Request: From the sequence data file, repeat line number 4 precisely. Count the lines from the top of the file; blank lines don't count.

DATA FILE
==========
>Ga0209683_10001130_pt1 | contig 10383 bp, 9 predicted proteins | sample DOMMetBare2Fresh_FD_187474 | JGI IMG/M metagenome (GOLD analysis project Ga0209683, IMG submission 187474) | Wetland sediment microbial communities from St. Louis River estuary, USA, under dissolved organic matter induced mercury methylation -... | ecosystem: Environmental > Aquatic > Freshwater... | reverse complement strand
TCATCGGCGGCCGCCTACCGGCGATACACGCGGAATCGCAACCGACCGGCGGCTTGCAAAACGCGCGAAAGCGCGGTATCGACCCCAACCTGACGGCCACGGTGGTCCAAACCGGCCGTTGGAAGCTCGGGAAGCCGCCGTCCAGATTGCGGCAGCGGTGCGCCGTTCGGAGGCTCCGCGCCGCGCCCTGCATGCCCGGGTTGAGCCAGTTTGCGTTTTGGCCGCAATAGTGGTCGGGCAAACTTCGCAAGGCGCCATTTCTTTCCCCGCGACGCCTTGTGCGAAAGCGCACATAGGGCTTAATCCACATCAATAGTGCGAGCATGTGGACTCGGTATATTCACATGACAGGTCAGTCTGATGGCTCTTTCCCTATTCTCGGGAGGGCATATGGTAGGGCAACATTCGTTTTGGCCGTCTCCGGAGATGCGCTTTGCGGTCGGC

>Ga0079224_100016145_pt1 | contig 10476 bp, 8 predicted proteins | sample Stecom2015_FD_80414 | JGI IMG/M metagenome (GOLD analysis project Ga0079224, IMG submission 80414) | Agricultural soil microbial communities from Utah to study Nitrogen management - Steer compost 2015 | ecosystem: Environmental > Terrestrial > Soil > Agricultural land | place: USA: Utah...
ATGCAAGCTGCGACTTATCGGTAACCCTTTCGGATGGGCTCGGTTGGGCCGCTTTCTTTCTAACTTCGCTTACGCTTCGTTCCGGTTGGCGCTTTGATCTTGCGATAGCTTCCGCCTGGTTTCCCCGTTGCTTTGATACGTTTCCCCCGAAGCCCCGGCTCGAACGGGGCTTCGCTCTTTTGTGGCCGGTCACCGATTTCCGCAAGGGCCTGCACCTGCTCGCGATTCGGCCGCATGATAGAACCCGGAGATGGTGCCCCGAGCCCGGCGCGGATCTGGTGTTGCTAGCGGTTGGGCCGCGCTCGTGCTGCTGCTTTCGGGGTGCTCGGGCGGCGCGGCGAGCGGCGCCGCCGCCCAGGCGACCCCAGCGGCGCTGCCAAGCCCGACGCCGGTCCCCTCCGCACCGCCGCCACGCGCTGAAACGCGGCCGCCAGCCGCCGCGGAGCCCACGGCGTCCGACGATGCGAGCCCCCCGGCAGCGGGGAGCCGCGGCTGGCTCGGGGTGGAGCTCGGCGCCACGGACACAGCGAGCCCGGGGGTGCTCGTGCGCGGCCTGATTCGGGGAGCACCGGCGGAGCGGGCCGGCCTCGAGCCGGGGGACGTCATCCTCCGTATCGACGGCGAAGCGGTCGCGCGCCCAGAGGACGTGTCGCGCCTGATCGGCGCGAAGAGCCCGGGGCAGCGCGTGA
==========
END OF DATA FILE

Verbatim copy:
ATGCAAGCTGCGACTTATCGGTAACCCTTTCGGATGGGCTCGGTTGGGCCGCTTTCTTTCTAACTTCGCTTACGCTTCGTTCCGGTTGGCGCTTTGATCTTGCGATAGCTTCCGCCTGGTTTCCCCGTTGCTTTGATACGTTTCCCCCGAAGCCCCGGCTCGAACGGGGCTTCGCTCTTTTGTGGCCGGTCACCGATTTCCGCAAGGGCCTGCACCTGCTCGCGATTCGGCCGCATGATAGAACCCGGAGATGGTGCCCCGAGCCCGGCGCGGATCTGGTGTTGCTAGCGGTTGGGCCGCGCTCGTGCTGCTGCTTTCGGGGTGCTCGGGCGGCGCGGCGAGCGGCGCCGCCGCCCAGGCGACCCCAGCGGCGCTGCCAAGCCCGACGCCGGTCCCCTCCGCACCGCCGCCACGCGCTGAAACGCGGCCGCCAGCCGCCGCGGAGCCCACGGCGTCCGACGATGCGAGCCCCCCGGCAGCGGGGAGCCGCGGCTGGCTCGGGGTGGAGCTCGGCGCCACGGACACAGCGAGCCCGGGGGTGCTCGTGCGCGGCCTGATTCGGGGAGCACCGGCGGAGCGGGCCGGCCTCGAGCCGGGGGACGTCATCCTCCGTATCGACGGCGAAGCGGTCGCGCGCCCAGAGGACGTGTCGCGCCTGATCGGCGCGAAGAGCCCGGGGCAGCGCGTGA